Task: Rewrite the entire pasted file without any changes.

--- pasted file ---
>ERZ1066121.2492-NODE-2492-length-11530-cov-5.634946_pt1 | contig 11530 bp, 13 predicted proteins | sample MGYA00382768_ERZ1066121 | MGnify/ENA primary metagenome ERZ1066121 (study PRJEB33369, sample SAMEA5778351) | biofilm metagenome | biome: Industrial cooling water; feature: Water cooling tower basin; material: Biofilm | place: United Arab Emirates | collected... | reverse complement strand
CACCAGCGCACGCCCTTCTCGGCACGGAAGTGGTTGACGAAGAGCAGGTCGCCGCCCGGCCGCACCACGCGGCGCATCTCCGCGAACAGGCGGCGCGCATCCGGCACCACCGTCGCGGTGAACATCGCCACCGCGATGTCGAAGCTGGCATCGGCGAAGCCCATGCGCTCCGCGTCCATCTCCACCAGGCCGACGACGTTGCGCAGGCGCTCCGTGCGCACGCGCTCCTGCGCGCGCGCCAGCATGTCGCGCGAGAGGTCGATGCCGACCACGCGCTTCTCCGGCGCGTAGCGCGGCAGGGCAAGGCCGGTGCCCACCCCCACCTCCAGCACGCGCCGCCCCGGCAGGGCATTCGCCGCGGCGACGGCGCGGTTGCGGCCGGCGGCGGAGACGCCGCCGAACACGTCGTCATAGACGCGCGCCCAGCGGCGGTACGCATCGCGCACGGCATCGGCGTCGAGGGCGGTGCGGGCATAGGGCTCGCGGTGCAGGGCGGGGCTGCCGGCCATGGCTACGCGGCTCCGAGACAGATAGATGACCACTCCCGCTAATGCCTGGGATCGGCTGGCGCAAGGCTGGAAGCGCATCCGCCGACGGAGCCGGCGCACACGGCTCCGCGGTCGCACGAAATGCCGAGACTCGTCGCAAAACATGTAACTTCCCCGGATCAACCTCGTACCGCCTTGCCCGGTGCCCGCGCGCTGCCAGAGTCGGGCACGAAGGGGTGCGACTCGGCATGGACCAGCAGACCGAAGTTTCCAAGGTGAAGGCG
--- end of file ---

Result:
>ERZ1066121.2492-NODE-2492-length-11530-cov-5.634946_pt1 | contig 11530 bp, 13 predicted proteins | sample MGYA00382768_ERZ1066121 | MGnify/ENA primary metagenome ERZ1066121 (study PRJEB33369, sample SAMEA5778351) | biofilm metagenome | biome: Industrial cooling water; feature: Water cooling tower basin; material: Biofilm | place: United Arab Emirates | collected... | reverse complement strand
CACCAGCGCACGCCCTTCTCGGCACGGAAGTGGTTGACGAAGAGCAGGTCGCCGCCCGGCCGCACCACGCGGCGCATCTCCGCGAACAGGCGGCGCGCATCCGGCACCACCGTCGCGGTGAACATCGCCACCGCGATGTCGAAGCTGGCATCGGCGAAGCCCATGCGCTCCGCGTCCATCTCCACCAGGCCGACGACGTTGCGCAGGCGCTCCGTGCGCACGCGCTCCTGCGCGCGCGCCAGCATGTCGCGCGAGAGGTCGATGCCGACCACGCGCTTCTCCGGCGCGTAGCGCGGCAGGGCAAGGCCGGTGCCCACCCCCACCTCCAGCACGCGCCGCCCCGGCAGGGCATTCGCCGCGGCGACGGCGCGGTTGCGGCCGGCGGCGGAGACGCCGCCGAACACGTCGTCATAGACGCGCGCCCAGCGGCGGTACGCATCGCGCACGGCATCGGCGTCGAGGGCGGTGCGGGCATAGGGCTCGCGGTGCAGGGCGGGGCTGCCGGCCATGGCTACGCGGCTCCGAGACAGATAGATGACCACTCCCGCTAATGCCTGGGATCGGCTGGCGCAAGGCTGGAAGCGCATCCGCCGACGGAGCCGGCGCACACGGCTCCGCGGTCGCACGAAATGCCGAGACTCGTCGCAAAACATGTAACTTCCCCGGATCAACCTCGTACCGCCTTGCCCGGTGCCCGCGCGCTGCCAGAGTCGGGCACGAAGGGGTGCGACTCGGCATGGACCAGCAGACCGAAGTTTCCAAGGTGAAGGCG